Chlorinated Solvent

There are some things in occupational hygiene which make our job harder: politics, money, personalities, fiction (not facts), rules/laws and schedules.

However, there is one person who we can blame. Maybe not entirely, but he epitomizes the opposite of protecting people’s health. Thomas Midgley, Jr. Who? Yea, he’s new to me too. Thomas Midgley

This guy has killed millions of people. Maybe not directly, but through his politics and lack of ethics. Here is a great article from Seth Godin on this guy. Essentially he allowed lead to be added to gasoline, AND, helped to provide CFC (chlorofluorocarbons) to products. However, he probably got what he deserved: He died from his inventions. It is easy to look at hindsight and blame him, but at the time, I wonder what he was thinking? My guess is money.

The enemy of Occupational Hygiene is probably not Thomas Midgley. It’s our ethics. If we fail to make the right choice every time, where does that lead us?

If you’re reading this, you probably don’t suffer from an ethical-failure to protect people. (Most people in safety don’t.) Rather, you should pat yourself on the back and keep doing the right thing. Good job.


I’m easily impressed with welding and welders. Welding looks so simple, yet hard, dangerous and permanent.

When interviewing your welder, here are some questions to ask:weld1

  • What type of welding are you doing?
  • What type of metal do you weld on? (mild steel, stainless, galvanized)
  • Is there any coating on the metal?
  • What type of flux is used?
  • Where do you weld?, and then, “Where else?”
  • Is there any ventilation in the area you weld?
  • Are there any flammables in the area?
  • Do you wear any PPE when welding? (ear plugs, respirator, leather)
  • When do you use fall protection?
  • Do you have & use welding shields?

What makes welding so difficult is the number of variables involved. The welding variables can change by the minute. Educate your employees on these dangers.

After the above questions, if the employee is agreeable, I ask some additional questions. These are the ones that provoke the best stories:

  • What is the strangest things you’ve welded?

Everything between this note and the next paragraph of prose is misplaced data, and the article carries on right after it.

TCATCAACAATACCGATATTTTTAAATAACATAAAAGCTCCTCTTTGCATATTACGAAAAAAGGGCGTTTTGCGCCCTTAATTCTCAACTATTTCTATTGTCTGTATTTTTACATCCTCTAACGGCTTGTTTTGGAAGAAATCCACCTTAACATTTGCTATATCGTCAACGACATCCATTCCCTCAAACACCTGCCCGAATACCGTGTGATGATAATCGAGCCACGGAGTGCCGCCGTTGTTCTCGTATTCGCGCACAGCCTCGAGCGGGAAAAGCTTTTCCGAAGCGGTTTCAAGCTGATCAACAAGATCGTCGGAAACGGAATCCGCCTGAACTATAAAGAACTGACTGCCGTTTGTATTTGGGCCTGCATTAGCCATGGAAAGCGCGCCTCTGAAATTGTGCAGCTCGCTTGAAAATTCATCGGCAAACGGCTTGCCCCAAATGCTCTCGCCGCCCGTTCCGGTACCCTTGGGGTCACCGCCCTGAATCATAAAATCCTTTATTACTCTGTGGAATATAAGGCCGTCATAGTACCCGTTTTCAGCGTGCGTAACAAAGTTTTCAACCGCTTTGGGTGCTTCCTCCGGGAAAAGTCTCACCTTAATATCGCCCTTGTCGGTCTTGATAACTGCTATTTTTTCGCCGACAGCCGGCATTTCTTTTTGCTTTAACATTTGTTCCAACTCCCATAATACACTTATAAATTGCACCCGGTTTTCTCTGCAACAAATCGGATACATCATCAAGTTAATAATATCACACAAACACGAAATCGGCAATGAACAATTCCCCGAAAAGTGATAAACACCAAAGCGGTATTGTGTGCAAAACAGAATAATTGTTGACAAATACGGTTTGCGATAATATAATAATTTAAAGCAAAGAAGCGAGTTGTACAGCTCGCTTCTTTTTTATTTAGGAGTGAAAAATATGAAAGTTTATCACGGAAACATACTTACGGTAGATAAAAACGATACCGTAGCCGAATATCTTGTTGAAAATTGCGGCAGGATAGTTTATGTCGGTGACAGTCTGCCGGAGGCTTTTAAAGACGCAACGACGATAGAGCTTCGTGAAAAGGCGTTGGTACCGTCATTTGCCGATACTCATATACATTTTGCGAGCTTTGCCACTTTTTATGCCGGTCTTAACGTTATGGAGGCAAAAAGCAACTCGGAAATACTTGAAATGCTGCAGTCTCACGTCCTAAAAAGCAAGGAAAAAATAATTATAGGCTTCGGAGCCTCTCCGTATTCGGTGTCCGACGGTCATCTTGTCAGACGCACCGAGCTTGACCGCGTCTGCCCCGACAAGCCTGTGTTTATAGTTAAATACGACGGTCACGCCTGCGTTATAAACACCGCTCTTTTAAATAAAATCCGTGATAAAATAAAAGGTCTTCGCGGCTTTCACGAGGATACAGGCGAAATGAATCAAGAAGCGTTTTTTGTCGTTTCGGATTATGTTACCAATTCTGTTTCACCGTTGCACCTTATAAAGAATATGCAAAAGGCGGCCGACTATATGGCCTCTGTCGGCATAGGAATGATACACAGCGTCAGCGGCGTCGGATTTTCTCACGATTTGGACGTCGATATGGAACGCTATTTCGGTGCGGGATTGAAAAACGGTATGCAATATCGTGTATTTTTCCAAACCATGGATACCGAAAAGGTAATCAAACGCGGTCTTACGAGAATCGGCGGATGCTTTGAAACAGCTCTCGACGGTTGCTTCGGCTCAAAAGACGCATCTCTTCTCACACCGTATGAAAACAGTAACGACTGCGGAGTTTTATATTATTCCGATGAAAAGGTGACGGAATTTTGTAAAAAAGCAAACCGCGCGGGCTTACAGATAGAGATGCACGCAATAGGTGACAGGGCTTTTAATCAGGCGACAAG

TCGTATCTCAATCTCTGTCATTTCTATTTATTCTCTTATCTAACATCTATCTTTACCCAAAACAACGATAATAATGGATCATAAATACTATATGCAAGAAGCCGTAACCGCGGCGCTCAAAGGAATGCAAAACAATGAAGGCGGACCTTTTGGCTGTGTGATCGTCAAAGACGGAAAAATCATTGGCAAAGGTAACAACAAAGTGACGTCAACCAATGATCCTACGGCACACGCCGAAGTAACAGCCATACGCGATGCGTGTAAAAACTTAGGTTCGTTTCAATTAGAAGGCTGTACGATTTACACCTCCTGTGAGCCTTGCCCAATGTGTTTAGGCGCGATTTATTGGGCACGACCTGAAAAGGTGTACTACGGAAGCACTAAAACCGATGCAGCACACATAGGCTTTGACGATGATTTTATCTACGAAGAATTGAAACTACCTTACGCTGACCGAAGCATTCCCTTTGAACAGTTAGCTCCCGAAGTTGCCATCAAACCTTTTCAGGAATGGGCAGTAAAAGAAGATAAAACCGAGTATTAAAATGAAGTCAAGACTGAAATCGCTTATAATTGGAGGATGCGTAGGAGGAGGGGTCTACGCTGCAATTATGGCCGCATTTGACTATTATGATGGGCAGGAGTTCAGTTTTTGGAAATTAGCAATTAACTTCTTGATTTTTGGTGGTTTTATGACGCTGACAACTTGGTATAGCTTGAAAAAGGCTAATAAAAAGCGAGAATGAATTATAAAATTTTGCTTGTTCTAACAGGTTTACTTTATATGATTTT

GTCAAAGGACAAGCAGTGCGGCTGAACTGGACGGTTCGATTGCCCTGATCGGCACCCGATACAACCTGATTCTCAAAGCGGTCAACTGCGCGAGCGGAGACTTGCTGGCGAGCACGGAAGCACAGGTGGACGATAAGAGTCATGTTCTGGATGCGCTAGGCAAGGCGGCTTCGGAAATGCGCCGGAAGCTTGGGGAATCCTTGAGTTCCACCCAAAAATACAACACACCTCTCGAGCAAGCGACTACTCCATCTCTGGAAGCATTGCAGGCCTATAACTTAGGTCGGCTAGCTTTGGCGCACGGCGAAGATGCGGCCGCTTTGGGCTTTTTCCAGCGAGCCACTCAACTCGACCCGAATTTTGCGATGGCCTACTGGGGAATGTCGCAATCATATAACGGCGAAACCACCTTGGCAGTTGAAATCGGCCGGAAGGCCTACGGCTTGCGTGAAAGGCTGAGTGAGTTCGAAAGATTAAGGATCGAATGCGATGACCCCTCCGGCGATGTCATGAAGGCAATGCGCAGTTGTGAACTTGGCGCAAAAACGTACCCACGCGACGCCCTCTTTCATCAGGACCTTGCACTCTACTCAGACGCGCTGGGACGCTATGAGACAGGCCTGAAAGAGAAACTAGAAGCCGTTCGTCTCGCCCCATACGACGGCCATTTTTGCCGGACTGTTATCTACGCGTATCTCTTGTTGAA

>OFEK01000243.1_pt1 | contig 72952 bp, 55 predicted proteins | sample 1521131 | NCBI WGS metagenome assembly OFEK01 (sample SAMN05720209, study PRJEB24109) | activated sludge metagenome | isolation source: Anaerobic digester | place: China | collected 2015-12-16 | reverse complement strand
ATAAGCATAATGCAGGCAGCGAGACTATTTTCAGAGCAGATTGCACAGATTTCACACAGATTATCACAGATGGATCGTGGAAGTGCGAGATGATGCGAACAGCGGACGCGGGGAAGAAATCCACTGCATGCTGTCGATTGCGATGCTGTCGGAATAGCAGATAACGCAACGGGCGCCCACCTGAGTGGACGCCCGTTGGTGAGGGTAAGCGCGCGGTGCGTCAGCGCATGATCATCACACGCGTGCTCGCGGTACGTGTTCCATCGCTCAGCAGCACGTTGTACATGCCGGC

• Have you ever welding in a really small (confined) area?
  • Have you ever welded with exotic metals? fluxes?
  • What’s the worst thing you’ve welded on?
  • Have you ever gotten sick from welding?

There are many, many more questions to be asked depending on the answers. The authority on this subject, Michael Harris, has written an excellent book on this subject, “Welding Health and Safety“(ISBN 978-1-931504-28-7). It is available from AIHA. It is VERY detailed, and money well spent if you do welding. I have taken his short course (all day) and I learned more than I ever thought possible, and I still can’t even weld!


Sometimes the perfect storm happens and the situation seems so innocent.  Here are the variables:

  • A new shop with a great ventilation system- the airflow moves from Bay 1 to Bay 5 in rapid succession
  • Bays 1-4 are mechanics who occasionally work on heavy equipment/ vehicles
  • Bay 5 is for welding- has local exhaust and ventilates directly outside


  • Welder usually does maintenance – small jobs
  • On one particular day he is laying down A LOT of wire- and preheats the metal
  • Same day- a mechanic needs to clean some parts and uses a cleaner found in most mechanic bays
  • Welder “smells” something unusual- get tightness in his chest and almost passes out

What occurred was the perfect combination for a deadly situation. Chlorinated solvents, when their vapors are heated, can form phosgene.

Here is a link to the CDC regarding phosgene. Abbreviated as CG by the military- since it was used in WW1 as a weapon.